Of all the heart-tugging, emotional Memorial Day observances, perhaps the most touching came in the most unexpected place: television's in-your-face news magazine, 60 Minutes.
Prefaced by a few remarks by consummate curmudgeon Andy Rooney, there followed 17 uninterrupted minutes of photos of the 800-some-odd U.S. men and women who had to that point been killed in Iraq.
With the solemn strains of Samuel Barber's “Adagio” as background music, face after face scrolled across the screen: a montage of mostly very young men, looking solemn or happy or pensive or macho in their dress uniforms, but also young women, and older guys, some in their civvies or camos, a few holding infant children — in color, and black and white, and bit-mapped digital photos, we were transfixed as each lost life passed before us, though we knew not a single one personally.
In reality, though, we knew them all. They were our sons, our daughters, our brothers, our sisters. They were America, and their deaths diminish us all.
However much we may agree or disagree with the rightness or wrongness of the Iraq war, those photos were stark reminder of what is being sacrificed there. Beyond the billions of dollars per month in monetary cost, those 800-plus men and women — and those who have died since, and those who will die before some end is ever achieved for our involvement there — represent a most grievous loss.
Their children have lost all the joys of fathers and mothers; their parents will never see their sons and daughters realize their dreams; their communities and their country will not have the benefit of the contributions they would have made as citizens, businessmen, educators, leaders in the professions they might have pursued.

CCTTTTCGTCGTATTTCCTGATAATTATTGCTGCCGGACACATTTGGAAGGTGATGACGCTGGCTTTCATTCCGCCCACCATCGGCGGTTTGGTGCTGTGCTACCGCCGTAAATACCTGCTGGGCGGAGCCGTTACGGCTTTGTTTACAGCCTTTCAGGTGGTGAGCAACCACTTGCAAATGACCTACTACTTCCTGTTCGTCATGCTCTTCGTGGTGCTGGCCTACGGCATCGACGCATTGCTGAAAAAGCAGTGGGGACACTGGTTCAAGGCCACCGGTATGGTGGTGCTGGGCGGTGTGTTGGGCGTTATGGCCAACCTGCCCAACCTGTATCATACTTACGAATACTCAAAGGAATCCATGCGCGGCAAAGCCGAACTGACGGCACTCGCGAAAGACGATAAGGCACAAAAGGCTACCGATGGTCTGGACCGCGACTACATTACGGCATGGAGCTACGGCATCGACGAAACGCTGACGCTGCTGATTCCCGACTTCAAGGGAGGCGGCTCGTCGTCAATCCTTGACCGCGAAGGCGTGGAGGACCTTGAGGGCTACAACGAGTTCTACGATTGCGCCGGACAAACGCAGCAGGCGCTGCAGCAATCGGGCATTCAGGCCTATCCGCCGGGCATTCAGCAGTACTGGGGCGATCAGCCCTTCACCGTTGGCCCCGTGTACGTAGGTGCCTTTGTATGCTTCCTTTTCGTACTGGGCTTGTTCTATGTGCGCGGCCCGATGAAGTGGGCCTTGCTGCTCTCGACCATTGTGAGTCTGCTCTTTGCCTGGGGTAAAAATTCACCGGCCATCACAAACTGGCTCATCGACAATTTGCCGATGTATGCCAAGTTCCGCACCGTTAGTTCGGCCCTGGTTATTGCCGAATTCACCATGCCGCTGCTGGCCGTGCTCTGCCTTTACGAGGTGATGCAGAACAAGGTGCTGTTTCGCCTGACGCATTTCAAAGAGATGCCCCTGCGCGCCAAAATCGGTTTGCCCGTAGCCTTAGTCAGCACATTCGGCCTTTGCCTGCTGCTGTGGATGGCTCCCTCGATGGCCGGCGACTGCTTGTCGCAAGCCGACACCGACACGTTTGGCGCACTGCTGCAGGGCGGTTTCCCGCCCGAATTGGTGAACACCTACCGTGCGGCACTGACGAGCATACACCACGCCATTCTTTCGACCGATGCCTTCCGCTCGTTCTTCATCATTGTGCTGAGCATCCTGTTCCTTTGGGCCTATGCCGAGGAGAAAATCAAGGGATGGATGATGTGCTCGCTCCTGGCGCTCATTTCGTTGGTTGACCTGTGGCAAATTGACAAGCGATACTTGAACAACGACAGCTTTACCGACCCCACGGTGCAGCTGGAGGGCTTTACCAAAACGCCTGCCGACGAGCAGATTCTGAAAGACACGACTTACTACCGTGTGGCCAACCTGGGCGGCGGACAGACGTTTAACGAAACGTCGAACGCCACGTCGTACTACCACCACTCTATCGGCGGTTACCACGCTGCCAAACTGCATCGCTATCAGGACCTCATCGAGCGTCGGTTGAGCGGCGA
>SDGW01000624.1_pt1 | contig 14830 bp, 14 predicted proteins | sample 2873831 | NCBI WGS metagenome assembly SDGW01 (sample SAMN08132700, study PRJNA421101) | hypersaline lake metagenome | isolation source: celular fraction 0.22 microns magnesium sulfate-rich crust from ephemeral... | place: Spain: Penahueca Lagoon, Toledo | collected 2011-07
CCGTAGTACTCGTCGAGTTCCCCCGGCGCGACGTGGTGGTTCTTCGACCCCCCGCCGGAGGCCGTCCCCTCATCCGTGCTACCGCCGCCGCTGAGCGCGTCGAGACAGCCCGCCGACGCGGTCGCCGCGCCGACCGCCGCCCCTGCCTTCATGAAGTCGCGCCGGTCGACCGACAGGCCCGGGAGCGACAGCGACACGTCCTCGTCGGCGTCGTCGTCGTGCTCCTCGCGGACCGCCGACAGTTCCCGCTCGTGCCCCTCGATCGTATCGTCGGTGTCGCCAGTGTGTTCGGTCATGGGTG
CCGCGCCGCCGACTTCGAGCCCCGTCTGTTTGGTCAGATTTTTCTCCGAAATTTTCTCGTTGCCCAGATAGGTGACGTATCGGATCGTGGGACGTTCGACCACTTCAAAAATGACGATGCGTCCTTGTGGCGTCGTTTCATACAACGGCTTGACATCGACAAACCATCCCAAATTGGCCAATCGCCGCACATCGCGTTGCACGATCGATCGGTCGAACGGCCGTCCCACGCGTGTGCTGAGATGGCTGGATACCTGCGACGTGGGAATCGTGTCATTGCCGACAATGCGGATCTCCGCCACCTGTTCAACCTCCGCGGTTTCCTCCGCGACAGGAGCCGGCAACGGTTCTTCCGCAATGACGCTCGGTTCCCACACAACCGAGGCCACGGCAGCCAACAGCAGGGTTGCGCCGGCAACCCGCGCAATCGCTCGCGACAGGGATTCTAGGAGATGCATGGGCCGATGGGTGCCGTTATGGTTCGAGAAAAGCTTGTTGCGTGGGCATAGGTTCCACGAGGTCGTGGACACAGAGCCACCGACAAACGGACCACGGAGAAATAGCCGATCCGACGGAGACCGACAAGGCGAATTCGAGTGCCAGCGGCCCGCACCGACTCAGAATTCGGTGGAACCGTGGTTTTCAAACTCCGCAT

There will be no more children or grandchildren of theirs to carry on their unique genetic histories.
And beyond all these too-early dead, there are the other men and women from the Afghanistan and Iraq wars, whom we only occasionally read about or see on TV — the many hundreds whose lives are forever changed for having been horribly maimed. Their shattered, disfigured bodies, their pain — both physical and mental — must also be counted as we sum the costs of this endeavor.
As I was writing this, Memorial Day morning, an electrical transformer on a pole in the back alley popped with a window-rattling explosion. It was startling, a noise out of place in the normal pace of a quiet holiday.
The thought occurred: As abnormal a happening as that explosion was here in suburbia, American men and women, half a world away, are hearing far worse, day-in and day-out, as are the (mostly) innocent citizens of those countries, for whom conflict has been a way of life for decades. All are enduring hardships we can only imagine as we sit in the comfort of our homes, watching snippets of the battles on CNN or the evening news shows.
For all that these lost and maimed lives have purchased for us, in whichever of the wars that have littered this country's history, we should be grateful — not just on Memorial Day, but every single day.